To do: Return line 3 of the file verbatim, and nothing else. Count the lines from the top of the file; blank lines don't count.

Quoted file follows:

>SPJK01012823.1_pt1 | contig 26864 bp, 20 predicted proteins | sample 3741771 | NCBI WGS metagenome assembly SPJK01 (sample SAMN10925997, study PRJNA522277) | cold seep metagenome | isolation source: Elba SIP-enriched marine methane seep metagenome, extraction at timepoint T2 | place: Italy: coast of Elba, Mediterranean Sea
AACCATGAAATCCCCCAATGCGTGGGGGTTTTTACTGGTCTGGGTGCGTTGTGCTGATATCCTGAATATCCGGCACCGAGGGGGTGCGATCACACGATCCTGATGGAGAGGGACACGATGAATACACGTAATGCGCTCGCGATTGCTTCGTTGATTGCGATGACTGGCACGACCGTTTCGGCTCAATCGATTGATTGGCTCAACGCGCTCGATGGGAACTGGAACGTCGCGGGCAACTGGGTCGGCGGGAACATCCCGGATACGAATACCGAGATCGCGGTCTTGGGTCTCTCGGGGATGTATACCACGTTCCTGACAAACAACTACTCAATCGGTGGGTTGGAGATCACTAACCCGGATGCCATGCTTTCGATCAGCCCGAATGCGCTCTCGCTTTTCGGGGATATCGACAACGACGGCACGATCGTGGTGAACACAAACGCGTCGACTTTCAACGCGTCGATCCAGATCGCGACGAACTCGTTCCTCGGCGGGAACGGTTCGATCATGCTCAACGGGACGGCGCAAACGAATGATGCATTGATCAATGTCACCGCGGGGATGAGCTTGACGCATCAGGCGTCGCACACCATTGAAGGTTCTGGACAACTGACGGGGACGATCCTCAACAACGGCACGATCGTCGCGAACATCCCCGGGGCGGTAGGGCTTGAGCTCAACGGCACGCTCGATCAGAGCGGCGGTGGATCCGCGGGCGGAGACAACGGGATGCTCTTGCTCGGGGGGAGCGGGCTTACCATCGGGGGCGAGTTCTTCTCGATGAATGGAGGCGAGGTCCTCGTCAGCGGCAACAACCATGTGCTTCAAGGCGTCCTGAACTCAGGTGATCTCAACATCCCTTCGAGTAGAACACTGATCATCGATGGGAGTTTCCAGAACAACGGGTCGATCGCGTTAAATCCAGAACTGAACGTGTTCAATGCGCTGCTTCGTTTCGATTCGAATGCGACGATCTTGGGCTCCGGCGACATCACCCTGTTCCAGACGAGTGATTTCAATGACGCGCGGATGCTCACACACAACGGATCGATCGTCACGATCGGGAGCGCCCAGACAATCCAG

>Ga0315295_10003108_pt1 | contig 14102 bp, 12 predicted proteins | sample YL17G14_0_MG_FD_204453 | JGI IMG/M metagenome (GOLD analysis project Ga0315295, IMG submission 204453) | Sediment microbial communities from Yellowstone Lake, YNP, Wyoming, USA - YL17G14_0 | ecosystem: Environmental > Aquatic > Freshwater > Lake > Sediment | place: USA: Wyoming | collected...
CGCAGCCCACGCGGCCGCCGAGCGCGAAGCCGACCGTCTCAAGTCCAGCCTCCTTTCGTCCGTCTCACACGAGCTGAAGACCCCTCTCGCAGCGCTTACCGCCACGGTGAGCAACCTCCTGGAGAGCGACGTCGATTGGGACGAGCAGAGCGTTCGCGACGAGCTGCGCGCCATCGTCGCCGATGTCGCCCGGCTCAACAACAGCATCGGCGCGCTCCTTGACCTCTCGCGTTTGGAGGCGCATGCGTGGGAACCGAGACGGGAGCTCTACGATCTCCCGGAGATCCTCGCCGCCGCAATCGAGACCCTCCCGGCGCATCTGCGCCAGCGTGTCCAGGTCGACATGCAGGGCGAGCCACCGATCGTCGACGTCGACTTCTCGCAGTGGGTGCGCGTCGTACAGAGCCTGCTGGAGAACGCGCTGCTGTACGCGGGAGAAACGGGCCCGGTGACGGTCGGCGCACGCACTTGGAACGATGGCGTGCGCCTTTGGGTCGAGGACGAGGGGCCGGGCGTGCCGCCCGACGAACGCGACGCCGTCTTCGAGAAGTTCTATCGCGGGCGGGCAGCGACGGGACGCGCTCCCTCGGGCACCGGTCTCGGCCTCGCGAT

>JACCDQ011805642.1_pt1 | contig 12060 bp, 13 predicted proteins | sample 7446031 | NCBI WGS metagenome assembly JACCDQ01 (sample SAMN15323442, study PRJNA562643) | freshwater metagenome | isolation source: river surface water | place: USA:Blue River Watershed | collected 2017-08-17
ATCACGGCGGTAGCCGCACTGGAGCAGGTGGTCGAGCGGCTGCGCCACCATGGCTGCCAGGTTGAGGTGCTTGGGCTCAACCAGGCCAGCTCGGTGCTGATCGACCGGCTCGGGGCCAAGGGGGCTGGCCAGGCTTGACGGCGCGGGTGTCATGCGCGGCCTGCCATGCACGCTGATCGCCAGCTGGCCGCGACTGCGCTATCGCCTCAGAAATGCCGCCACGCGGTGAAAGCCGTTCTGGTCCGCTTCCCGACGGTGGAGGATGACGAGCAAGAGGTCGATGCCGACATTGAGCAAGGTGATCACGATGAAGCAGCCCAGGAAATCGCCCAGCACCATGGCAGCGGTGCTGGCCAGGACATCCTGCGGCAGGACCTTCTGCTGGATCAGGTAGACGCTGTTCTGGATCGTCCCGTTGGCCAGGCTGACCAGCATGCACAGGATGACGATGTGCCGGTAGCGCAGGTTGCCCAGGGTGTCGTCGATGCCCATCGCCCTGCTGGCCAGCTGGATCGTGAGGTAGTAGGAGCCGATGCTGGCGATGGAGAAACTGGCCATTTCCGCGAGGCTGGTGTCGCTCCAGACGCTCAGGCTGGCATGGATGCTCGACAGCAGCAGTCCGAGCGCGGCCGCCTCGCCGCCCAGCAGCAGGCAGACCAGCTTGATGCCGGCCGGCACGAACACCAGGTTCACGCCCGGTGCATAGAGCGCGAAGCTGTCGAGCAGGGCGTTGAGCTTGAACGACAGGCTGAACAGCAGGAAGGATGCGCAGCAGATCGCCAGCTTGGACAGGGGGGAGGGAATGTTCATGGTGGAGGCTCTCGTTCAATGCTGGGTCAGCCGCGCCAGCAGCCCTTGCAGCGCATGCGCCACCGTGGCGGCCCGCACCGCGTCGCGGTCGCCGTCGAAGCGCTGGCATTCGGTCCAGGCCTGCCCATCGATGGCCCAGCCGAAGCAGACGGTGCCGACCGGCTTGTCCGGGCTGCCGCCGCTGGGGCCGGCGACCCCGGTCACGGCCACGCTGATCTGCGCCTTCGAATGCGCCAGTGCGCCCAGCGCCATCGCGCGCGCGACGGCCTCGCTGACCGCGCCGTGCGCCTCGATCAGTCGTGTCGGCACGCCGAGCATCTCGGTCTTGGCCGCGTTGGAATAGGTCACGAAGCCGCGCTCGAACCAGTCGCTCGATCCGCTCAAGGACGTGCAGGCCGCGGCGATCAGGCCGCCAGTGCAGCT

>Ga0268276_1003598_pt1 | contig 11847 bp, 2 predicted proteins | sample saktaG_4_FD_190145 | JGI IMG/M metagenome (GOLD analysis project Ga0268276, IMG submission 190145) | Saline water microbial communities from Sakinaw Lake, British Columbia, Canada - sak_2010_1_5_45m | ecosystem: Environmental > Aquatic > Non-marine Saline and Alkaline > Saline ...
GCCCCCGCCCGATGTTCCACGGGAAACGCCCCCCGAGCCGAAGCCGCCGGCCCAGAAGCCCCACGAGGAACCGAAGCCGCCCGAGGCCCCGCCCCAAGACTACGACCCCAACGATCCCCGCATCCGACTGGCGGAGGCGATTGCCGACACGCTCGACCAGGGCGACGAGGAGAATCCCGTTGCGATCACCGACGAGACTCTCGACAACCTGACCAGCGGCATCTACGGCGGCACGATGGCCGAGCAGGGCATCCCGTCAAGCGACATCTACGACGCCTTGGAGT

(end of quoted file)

>Ga0315295_10003108_pt1 | contig 14102 bp, 12 predicted proteins | sample YL17G14_0_MG_FD_204453 | JGI IMG/M metagenome (GOLD analysis project Ga0315295, IMG submission 204453) | Sediment microbial communities from Yellowstone Lake, YNP, Wyoming, USA - YL17G14_0 | ecosystem: Environmental > Aquatic > Freshwater > Lake > Sediment | place: USA: Wyoming | collected...